Early on in the first episode of Atlanta’s new season, we’re treated to a kind of fable. Earn (Donald Glover) has just told his friend Darius (Lakeith Stanfield) that his parents are going on a trip to Florida. “Make sure you tell ’em to watch out for Florida Man,” Darius replies.
“What’s Florida Man?”
Darius is incredulous that Earn’s never heard of him. “Florida Man is responsible for a large percentage of abnormal incidents that occur in Florida,” he tells Earn (and us). “Think of him as an alt-right Johnny Appleseed. No one knows his true identity, date of birth, what he looks like. That’s why headlines always say ‘Florida Man’: ‘Florida Man Shoots Unarmed Black Teenager.’ ‘Florida Man Bursts Into Ex’s Delivery Room and Fights New Boyfriend as She’s Giving Birth.’ ‘Florida Man Steals a Car and Goes to Checkers.’ ‘Florida Man Beats a Flamingo to Death.’ ‘Florida Man Found Eating Another Man’s Face.’”
As Darius recounts each of Florida Man’s exploits, we get nightmarishly vivid cutaways to a man in a yellow trucker cap, his face not fully visible, performing them. Darius ends the speech on a note of stoner paranoia: “Him, the state government, in fucking cahoots.”
“Why would anyone even do that?” Earn asks.
“To prevent black people from coming to and/or registering to vote in Florida, Earn,” Darius answers, as if his friend has missed the most obvious of connections. “Come on!”
This scene isn’t typical of Atlanta—indeed, part of the joke here is the usually laconic Darius delivering such a long monologue to begin with—but it reflects something of the show’s ambition and its variety of registers. The scene is funny, surreal, frightening, and closely observed, all at the same time.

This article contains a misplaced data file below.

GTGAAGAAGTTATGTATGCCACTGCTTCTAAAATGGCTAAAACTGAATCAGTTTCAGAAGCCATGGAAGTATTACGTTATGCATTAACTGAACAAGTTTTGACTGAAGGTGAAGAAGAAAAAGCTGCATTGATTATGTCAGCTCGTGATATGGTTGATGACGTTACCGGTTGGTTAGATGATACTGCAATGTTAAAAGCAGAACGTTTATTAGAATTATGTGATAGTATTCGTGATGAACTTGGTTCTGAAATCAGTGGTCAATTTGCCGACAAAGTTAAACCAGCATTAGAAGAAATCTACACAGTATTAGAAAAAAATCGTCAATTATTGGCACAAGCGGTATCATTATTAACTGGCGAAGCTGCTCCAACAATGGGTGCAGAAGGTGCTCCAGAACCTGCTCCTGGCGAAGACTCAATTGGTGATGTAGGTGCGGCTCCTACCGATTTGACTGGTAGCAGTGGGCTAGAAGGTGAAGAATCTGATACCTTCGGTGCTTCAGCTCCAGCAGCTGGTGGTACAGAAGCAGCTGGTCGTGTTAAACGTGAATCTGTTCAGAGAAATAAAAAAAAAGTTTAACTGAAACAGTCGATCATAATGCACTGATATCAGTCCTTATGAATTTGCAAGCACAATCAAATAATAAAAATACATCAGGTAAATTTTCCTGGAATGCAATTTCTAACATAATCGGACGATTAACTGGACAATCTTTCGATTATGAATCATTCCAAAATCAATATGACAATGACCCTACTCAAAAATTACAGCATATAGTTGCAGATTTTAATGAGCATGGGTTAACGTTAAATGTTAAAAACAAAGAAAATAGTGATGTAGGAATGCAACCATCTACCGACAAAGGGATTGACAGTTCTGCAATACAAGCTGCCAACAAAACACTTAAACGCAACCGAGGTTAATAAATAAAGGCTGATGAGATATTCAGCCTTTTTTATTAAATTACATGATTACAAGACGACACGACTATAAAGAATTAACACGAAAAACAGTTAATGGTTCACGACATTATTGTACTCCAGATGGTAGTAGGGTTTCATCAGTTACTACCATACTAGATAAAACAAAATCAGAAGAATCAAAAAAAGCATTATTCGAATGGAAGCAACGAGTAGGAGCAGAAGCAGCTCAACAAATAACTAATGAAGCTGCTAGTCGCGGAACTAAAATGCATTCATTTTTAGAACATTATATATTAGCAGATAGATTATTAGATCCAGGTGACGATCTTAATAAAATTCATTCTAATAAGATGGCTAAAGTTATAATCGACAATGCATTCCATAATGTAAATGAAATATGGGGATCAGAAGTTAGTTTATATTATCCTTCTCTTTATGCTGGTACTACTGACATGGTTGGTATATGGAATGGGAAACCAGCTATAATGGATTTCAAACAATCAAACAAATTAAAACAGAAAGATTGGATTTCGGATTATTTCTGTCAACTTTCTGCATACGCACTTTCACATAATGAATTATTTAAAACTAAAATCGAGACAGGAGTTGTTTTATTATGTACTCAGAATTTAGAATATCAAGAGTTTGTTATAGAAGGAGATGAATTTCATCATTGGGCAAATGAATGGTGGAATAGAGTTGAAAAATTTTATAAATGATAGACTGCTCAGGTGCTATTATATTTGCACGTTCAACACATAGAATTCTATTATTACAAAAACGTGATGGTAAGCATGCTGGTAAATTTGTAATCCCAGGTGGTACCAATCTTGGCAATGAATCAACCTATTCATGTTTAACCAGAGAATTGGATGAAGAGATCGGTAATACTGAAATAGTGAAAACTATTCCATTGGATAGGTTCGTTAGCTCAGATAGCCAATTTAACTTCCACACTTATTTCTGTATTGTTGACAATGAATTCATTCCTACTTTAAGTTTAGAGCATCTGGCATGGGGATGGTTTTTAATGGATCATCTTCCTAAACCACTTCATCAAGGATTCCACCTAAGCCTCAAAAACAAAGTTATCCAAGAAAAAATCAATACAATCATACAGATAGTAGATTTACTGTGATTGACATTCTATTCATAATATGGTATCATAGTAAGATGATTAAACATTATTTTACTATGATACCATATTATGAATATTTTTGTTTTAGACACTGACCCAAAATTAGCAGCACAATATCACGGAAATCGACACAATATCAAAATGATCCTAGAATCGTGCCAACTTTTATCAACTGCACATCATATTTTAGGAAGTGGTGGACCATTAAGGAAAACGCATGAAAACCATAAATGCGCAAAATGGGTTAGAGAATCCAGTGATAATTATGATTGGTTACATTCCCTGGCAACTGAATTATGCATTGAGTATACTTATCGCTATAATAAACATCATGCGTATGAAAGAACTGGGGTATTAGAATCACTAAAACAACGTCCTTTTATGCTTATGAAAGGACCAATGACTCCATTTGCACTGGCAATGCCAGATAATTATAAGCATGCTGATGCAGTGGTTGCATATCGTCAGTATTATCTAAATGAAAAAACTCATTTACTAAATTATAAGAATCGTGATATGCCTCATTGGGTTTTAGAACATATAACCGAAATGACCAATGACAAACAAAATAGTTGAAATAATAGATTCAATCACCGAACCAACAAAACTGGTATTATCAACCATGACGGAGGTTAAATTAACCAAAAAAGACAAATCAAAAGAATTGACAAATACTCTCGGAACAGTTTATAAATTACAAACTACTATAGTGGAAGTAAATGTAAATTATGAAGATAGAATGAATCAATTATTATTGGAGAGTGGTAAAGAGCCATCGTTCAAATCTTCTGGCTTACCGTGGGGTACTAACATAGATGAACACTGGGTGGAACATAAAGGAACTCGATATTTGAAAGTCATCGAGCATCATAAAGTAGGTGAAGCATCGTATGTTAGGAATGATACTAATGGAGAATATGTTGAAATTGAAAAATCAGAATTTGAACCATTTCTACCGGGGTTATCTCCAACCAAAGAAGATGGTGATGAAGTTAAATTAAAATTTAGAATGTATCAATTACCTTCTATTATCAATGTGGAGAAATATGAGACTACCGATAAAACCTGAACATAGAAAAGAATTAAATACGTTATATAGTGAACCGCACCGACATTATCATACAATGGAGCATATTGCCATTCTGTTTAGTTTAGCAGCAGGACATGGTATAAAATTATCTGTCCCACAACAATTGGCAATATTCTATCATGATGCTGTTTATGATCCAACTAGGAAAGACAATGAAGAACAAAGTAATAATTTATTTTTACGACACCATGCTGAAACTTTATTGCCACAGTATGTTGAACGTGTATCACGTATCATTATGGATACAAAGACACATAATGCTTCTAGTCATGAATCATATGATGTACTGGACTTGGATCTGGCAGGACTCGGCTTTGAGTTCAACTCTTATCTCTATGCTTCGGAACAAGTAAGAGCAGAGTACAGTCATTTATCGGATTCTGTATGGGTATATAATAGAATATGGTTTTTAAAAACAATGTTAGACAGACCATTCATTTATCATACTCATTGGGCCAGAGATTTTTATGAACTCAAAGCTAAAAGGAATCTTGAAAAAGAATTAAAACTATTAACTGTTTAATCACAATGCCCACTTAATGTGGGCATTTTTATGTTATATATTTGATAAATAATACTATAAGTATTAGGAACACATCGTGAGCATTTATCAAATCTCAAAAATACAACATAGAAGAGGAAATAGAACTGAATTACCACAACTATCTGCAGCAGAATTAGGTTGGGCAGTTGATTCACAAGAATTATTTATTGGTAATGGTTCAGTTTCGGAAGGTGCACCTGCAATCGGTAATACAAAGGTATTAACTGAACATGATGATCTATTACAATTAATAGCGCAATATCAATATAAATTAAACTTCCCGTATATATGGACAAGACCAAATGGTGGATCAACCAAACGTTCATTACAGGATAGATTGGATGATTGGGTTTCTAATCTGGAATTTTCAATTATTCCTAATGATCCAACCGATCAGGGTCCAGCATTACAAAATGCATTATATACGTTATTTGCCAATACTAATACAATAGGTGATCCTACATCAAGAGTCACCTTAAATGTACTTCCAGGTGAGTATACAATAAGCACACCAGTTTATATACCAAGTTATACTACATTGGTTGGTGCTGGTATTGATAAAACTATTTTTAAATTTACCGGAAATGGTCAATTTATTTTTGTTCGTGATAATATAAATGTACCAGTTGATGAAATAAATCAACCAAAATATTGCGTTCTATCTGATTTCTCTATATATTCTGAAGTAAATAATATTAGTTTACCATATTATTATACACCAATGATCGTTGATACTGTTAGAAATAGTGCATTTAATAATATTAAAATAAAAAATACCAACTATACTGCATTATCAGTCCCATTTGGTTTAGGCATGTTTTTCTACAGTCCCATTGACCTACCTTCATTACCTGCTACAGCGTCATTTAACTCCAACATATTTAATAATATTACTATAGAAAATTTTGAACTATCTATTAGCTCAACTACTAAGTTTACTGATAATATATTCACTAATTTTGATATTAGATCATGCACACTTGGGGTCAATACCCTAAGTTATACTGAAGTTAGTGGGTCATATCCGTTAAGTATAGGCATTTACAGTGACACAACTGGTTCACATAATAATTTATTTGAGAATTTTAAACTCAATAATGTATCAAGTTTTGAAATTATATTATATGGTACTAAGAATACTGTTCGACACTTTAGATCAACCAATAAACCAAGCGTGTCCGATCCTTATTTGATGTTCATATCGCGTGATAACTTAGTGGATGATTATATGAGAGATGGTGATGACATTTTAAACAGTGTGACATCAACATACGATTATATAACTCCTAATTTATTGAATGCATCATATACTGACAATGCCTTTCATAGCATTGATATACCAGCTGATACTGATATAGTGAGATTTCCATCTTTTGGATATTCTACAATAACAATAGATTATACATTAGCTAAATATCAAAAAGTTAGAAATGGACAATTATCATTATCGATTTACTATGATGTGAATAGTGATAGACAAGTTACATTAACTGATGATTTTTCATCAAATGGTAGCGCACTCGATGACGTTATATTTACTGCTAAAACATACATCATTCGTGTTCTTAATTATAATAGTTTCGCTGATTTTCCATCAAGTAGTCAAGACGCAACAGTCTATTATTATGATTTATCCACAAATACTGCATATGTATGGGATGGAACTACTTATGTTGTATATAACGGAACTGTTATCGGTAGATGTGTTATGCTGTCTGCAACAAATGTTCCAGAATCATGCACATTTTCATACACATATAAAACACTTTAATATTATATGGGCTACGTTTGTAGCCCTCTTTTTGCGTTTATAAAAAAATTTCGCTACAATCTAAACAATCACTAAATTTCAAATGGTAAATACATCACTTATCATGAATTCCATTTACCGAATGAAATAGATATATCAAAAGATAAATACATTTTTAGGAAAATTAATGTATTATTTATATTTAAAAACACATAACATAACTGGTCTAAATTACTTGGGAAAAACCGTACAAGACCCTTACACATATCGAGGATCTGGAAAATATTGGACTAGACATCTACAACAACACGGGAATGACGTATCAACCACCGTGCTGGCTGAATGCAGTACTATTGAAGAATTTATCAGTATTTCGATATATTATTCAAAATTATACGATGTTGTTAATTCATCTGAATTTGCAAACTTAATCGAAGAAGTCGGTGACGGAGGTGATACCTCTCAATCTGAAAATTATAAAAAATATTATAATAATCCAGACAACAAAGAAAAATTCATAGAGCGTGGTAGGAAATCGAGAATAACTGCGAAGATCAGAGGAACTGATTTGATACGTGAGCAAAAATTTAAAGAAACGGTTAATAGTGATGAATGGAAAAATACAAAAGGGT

“Florida Man” is a meme borrowed from Twitter; it may be that Darius has seen the joke account of that name and taken it for reality. Then again, it is a kind of reality: The headlines that the account gathers are all real, even if they obviously don’t refer to the same man. In that sense, “Florida Man” really is someone to watch out for, and while Darius’s conspiracy theory about him is ridiculous, it’s not as ridiculous as it ought to be—or as it would have seemed in September 2016, when Atlanta premiered.
Atlanta was created by Donald Glover, who also stars as Earn, a Princeton dropout who is struggling to make a living managing his cousin Alfred’s rap career. (Alfred goes by the name Paper Boi.) The show is ostensibly a sitcom—the episodes last half an hour, and there are always jokes—but individual scenes have an unsettling unpredictability that floats free of genre: At any given moment, Atlanta can feel like a crime show, a family drama, a Southern Gothic horror story, or sketch comedy.